Last year, Young Invincibles published the Financial Health of Young America, a report based on a cross-generational analysis of the financial security of Millennials today compared to Boomers when they were young adults. Our new update adds to this body of research by analyzing the continued economic challenges facing young adults between 2013 and 2016.
Despite overall growth in the economy during this three year period, the update shows that Millennials have not reaped the same benefits as the economy at large. Young adults still earn significantly lower incomes, own homes at lower rates, and have a dramatically lower net wealth than young adults 25 years ago.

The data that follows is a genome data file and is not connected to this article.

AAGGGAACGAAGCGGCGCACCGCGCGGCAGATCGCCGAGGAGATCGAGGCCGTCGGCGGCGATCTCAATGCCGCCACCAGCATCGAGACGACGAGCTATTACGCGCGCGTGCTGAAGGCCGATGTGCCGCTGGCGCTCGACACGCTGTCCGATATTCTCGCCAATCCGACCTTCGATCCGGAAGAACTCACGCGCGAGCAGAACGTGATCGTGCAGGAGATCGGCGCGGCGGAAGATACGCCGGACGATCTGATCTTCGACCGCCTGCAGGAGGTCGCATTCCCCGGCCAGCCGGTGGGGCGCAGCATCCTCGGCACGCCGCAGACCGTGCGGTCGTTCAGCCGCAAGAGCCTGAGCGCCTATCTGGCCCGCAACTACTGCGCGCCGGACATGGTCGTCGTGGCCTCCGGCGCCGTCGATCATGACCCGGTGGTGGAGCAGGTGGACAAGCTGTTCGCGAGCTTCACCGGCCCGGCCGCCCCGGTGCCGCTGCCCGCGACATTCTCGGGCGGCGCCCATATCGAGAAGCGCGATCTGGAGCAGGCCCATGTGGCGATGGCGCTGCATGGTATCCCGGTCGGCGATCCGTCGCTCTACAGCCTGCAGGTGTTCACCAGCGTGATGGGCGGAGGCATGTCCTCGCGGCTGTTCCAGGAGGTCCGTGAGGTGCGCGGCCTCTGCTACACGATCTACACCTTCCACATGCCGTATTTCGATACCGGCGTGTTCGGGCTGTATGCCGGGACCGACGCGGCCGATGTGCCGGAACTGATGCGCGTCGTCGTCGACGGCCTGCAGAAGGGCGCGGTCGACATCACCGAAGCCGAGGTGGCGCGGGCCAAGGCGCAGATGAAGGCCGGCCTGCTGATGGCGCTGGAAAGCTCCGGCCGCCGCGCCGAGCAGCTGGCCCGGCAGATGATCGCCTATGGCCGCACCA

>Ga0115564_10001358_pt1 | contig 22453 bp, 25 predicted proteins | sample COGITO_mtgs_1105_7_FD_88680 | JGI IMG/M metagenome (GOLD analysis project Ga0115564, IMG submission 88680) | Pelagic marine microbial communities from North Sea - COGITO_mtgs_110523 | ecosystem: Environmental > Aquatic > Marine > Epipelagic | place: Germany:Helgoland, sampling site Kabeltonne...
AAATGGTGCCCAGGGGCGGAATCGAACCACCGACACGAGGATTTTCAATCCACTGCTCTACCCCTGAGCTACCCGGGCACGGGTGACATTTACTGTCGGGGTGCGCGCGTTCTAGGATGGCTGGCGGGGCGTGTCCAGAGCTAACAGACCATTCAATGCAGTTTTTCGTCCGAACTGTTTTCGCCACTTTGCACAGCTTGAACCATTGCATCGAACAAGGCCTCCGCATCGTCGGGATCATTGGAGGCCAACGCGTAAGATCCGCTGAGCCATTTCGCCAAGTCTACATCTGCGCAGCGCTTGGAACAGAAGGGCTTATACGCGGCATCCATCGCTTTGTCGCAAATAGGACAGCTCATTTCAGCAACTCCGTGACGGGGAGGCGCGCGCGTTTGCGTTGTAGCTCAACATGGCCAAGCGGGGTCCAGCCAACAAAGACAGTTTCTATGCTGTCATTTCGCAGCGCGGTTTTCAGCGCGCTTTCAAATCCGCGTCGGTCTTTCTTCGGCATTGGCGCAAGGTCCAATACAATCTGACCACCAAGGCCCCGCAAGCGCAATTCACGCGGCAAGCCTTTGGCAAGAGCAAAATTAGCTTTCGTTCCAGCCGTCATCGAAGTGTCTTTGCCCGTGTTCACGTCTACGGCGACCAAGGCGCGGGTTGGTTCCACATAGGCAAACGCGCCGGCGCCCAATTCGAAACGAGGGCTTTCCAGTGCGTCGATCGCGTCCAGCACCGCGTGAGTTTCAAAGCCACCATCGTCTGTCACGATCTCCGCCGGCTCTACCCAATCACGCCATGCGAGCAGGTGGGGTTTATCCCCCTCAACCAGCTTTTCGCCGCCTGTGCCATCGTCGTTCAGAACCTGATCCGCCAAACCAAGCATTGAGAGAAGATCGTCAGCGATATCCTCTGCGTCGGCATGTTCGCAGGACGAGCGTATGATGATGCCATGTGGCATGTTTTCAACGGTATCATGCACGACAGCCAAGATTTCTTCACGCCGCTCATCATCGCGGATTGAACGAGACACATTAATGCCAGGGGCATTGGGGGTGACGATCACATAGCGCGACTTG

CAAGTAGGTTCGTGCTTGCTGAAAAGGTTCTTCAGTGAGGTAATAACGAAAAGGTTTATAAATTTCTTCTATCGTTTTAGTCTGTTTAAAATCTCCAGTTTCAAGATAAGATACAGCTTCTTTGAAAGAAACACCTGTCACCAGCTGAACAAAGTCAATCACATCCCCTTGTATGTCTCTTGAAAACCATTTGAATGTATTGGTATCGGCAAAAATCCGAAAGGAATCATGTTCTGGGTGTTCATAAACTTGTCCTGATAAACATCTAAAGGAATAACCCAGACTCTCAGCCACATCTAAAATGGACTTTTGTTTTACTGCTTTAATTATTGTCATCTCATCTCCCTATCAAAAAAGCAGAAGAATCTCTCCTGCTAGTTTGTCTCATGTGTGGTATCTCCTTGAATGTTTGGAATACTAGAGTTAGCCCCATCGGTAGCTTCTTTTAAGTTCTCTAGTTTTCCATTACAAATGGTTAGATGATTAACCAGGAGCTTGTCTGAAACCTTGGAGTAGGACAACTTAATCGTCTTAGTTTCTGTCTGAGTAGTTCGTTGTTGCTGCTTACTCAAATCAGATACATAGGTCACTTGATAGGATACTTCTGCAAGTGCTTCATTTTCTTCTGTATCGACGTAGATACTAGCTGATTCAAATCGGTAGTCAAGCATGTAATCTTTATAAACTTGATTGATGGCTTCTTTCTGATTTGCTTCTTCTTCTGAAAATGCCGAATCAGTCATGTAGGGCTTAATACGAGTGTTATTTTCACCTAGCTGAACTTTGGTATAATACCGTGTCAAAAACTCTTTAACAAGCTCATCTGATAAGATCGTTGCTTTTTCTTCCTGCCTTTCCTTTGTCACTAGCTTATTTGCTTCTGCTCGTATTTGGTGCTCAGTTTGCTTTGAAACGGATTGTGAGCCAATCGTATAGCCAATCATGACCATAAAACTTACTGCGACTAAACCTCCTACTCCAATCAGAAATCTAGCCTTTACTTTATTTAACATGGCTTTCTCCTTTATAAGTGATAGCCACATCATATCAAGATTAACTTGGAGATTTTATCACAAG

The report update shows new, concerning trends for Millennials, including:
- For the first time, young adults who graduated college with student debt have negative net wealth. Today’s young adults with student debt have a median net wealth of -$1,900. That’s down from a median net wealth of $9,000 in 2013.
- Homeownership among young people continues to trend downward. A primary means for families to build and transfer wealth, homeownership among young people dipped by 3 percent. This trend is entirely driven by college graduates with student debt, as the rate of homeownership for young people with degrees but no debt, as well as those with no degree, remained stable.
- This financial decline has been especially devastating for young African Americans, regardless of student debt. Between 2013 and 2016, homeownership among all young African Americans declined 6 percent, median net wealth has dropped nearly 19 percent, and the retirement saving rate also declined.